The Development of the Working Horse in Scotland

MFC Paper 24 by Lesley R Joughin 1978

Modern horses have a long and involved history from the days when they were small shaggy animals first hunted then tamed by mid-Asiatic nomads. After dogs had been domesticated and put to herd and protect flocks, horses were used for greater mobility in stock farming as well as for food and porterage. Early in their migration across Europe and North Africa, they divided broadly into two main streams, the Cold Northern and the Hot Southern, which continually met and interbred giving rise to many intermediate breeds. Roughly speaking, the Cold Northern type (characterised by power for size, tolerance to cold climates and a tendency to a convex profile) are the ancestors of the Great Horse of Europe and of the original British ponies from different combinations of which with the Hot Southern Arab breeds descend modern breeds of British ponies and horses.

It is not known how distinctive breeds were by the time Britain became separated from the rest of Europe about 8000 years ago, but there are many historical references to the tough agile ponies, about 44-48 inches high, which pulled the British war chariots at the time of the Roman invasions. It seems reasonable to suppose that the native ponies of Scotland at that time were no bigger than those bred on the lusher pastures of southern England. The modern highland pony or garron is thought to derive from Percheron stallions presented by Louis XII of France to James IV for crossing with pony mares to improve the size of the Scottish horse in general.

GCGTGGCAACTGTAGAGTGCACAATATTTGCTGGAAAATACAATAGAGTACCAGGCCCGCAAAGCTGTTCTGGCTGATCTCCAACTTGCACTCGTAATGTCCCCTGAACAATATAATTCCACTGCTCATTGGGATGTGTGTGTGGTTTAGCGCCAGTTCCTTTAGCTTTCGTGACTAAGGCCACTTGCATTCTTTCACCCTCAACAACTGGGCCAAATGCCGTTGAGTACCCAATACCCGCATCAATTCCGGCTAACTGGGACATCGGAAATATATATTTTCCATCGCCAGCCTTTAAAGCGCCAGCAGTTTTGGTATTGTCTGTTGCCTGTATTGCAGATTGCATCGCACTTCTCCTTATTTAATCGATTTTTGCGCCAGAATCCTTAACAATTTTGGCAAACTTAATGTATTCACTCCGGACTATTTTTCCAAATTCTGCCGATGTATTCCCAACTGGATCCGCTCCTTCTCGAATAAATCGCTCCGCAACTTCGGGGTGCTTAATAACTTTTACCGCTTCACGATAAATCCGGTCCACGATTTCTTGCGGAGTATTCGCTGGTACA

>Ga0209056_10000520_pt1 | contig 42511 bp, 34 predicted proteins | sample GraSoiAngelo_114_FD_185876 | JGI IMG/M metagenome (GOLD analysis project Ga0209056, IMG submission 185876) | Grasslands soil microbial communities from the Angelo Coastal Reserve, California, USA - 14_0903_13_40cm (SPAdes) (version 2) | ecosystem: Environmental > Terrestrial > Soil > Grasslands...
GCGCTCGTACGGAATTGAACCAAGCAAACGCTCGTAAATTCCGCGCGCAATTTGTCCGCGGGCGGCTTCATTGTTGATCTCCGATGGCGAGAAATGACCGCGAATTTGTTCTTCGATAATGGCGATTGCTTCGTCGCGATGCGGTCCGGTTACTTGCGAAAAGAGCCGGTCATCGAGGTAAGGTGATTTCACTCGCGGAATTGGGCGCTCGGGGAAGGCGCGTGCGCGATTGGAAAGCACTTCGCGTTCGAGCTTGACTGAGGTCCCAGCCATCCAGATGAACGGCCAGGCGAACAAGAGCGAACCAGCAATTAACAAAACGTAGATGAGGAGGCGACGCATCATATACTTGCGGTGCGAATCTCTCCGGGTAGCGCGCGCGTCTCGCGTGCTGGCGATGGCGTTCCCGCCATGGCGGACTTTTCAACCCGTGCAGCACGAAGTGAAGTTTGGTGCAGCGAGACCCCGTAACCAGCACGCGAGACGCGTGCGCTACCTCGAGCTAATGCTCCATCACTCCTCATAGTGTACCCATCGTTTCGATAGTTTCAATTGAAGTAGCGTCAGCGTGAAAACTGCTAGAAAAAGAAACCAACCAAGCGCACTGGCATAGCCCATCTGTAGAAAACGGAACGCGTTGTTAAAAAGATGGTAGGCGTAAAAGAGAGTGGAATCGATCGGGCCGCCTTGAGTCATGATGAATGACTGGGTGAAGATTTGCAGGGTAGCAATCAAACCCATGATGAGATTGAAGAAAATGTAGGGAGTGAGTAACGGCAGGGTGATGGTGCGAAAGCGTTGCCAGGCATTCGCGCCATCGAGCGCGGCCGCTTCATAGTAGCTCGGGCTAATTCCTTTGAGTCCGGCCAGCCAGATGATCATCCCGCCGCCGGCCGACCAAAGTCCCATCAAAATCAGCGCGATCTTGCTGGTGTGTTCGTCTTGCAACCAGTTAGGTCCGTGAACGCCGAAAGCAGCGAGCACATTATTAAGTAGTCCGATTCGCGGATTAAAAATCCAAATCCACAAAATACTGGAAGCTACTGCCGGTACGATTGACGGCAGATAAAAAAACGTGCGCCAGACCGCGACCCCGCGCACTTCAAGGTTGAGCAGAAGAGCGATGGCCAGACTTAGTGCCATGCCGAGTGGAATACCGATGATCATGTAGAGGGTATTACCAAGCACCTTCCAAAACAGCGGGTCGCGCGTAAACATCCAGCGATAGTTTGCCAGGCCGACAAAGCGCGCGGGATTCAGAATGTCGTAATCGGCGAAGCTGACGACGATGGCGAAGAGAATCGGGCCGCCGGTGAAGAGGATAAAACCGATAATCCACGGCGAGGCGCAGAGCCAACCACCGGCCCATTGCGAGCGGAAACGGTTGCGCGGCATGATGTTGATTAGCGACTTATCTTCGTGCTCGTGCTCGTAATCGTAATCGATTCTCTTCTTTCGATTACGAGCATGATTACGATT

The shetland pony has the highest strength to size ratio of any breed in the world. From its similarity to the Icelandic ponies, Shetlands may well have a common Scandinavian origin. Modern Icelandic ponies are pure bred descendants of animals brought to Iceland by the original Norse settlers from the 9th.Century AD It is thought by some that as early as the 6th. Century AD there were ponies at least in Orkney where the later Norse invaders named the mainland Hrossey or Horse Island. The Shetland and Icelandic are among the purest breeds in the world having had no recorded outcrossing in historical times.

Early Brythonic Celts expressed their wealth in cattle but at least as early as the 6th century AD horses in Britain were valued more highly and sometimes wore elaborate ornamental trappings. A good horse suitable to be presented to a monastery was worth from 3 to 5 cows. Gradually strains of grasses and other fodder crops on which to feed all stock were improved and agricultural implements and the means by which animals could be yoked to them were invented. Lack of methods of preserving fodder and rudimentary winter shelter kept all farm animals stunted in size but ensured that only the toughest survived. With the invention of the ploughshare and a kind of sledge, oxen, probably in Britain Bos Longifrons, the Celtic Longhorn were used for draught, while the lighter more active ponies were still kept largely as pack animals.

In Roman times there must have been considerable interbreeding between the native ponies and the Arab type horses brought by the Romans, to their mutual benefit.

It is curious that the horse has inspired many more portraits than any other animal and it is possible to speculate that the horse depicted on the so called Pictish Stone at Inverurie is at least partly of Hot Southern breeding; vide the arched neck, concave face and high tail carriage. It could have been either captured or gifted and if so would have been greatly admired for its superior speed and size. The Romans also introduced shoeing which greatly extended the use which could be made of horses.